I continue to favor stocks over bonds in the current market.
The U.S. economy grew at a 4.2% rate in the second quarter, confirming my belief that the first quarter was severely impacted by weather.
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A variety of indicators signal continued slow but steady expansion overall, with no sign of a recession in sight. As far as I’m concerned, that is a favorable environment for equities.
The other elements I consider are valuation, which, overall is acceptable given the level of rates, and sentiment, which corrected from somewhat overly optimistic levels in early August when the markets dipped. In addition, the headlines are helping, with the Middle East, Ukraine and a soft European economy generating the “wall of worry” that is usually helpful to equities.
I’ve said several times that I wouldn’t be surprised to see a 5-10% correction somewhere along the way, which would be normal and healthy. However, every time the market drops 2-3% buyers come in and the market subsequently rallies to a new high. Buying into a rising market is difficult, and good stock picking will be increasingly important at today’s higher levels.
A quick review of compounding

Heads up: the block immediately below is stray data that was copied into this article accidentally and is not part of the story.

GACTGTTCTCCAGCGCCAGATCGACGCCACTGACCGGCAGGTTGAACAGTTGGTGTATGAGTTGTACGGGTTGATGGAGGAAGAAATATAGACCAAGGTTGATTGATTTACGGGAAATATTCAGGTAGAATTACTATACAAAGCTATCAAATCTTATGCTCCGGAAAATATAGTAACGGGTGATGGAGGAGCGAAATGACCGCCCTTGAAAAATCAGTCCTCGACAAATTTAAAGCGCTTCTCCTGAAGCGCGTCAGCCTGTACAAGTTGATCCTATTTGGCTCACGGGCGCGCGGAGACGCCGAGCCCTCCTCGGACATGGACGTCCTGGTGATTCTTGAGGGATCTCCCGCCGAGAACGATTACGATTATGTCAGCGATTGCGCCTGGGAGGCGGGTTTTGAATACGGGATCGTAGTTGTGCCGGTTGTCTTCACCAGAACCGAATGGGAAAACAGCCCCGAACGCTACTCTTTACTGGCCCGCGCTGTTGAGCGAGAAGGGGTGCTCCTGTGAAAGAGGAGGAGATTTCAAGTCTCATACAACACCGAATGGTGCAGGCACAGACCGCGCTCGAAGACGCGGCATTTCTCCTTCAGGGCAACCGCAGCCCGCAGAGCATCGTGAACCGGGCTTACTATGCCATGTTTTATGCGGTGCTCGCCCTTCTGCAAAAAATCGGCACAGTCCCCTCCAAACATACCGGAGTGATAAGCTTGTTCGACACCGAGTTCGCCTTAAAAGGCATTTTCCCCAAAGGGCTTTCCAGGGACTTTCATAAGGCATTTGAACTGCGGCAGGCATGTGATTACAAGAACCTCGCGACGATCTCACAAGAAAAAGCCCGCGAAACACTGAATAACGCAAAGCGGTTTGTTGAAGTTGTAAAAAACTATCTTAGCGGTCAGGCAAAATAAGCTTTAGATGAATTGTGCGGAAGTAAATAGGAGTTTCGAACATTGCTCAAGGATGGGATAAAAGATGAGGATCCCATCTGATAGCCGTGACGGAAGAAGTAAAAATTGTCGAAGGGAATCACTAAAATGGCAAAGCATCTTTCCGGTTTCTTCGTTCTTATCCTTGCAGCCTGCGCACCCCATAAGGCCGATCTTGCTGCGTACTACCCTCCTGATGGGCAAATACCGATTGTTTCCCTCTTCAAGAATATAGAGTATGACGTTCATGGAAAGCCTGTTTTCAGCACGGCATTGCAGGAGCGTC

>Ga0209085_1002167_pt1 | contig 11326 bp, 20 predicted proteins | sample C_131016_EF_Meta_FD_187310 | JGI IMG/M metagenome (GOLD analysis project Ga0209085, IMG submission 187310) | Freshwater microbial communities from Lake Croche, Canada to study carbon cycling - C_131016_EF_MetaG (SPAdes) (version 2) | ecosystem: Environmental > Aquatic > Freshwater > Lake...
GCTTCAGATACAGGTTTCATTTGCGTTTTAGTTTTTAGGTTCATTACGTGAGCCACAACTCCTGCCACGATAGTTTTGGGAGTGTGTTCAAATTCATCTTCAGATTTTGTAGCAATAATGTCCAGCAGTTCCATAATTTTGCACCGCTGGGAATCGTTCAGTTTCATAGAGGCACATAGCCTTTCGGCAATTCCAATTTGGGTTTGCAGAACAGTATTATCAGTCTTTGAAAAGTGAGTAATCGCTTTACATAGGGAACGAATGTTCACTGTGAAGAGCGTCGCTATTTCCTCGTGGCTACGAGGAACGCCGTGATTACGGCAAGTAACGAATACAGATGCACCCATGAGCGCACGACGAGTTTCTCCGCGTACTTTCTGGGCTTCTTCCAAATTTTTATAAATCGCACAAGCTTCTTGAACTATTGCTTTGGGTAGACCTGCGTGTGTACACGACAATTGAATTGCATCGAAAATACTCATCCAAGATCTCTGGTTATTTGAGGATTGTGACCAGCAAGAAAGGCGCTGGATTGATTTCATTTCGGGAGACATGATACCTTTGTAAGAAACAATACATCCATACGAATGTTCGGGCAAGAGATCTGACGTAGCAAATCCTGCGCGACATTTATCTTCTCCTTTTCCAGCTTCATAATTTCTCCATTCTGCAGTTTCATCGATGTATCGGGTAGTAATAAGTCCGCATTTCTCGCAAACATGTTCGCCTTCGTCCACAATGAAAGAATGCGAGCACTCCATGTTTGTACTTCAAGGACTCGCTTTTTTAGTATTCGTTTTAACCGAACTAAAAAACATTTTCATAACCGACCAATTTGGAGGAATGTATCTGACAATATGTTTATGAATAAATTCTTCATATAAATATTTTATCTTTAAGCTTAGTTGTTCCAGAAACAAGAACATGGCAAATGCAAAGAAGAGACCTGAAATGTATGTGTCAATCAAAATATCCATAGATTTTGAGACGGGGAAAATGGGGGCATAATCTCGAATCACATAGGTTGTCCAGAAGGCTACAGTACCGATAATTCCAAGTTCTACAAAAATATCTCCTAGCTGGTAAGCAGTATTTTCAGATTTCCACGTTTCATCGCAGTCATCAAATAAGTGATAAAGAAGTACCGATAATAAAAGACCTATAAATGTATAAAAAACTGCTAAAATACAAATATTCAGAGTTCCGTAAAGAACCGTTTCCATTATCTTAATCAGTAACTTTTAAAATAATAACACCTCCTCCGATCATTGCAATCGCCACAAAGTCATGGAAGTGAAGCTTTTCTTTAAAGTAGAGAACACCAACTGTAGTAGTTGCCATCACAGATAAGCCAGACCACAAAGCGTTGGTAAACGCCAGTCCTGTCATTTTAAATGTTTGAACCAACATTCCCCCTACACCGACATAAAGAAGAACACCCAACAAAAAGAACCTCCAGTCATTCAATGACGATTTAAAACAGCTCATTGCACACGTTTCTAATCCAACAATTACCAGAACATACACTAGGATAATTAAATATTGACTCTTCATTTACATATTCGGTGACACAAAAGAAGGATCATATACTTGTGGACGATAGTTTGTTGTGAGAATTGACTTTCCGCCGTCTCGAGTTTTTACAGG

What happens to $1 million over 10 years in different return scenarios? At 4% annually it grows to $1,480,244 and at 8% it grows to $2,158,925. Over 20 years those numbers are $2,191,123 and $4,660,957 respectively.
All well and good, but using today’s 2.4% 10-year Treasury note, that $1mm becomes $1,267,650 and $1,606,938 respectively. In addition, bonds lose value as rates rise, so a bond holder risks taking a loss if he/she needs to sell before maturity. Either way, bond buyers face a dilemma, and I think a well-researched and carefully constructed equity portfolio has a far better chance of success for the next 10 years from today’s levels, despite the inevitable bumps that will happen.
Conclusion: I live in an equities world, and I recommend any serious investor consider the benefits of doing so too.
Disclaimer: All investments involve risk and various investment strategies will not always be profitable. Neither the information nor any opinions expressed constitutes investment advice and is not intended as an endorsement of any specific portfolio manager. Past performance does not guarantee future results.
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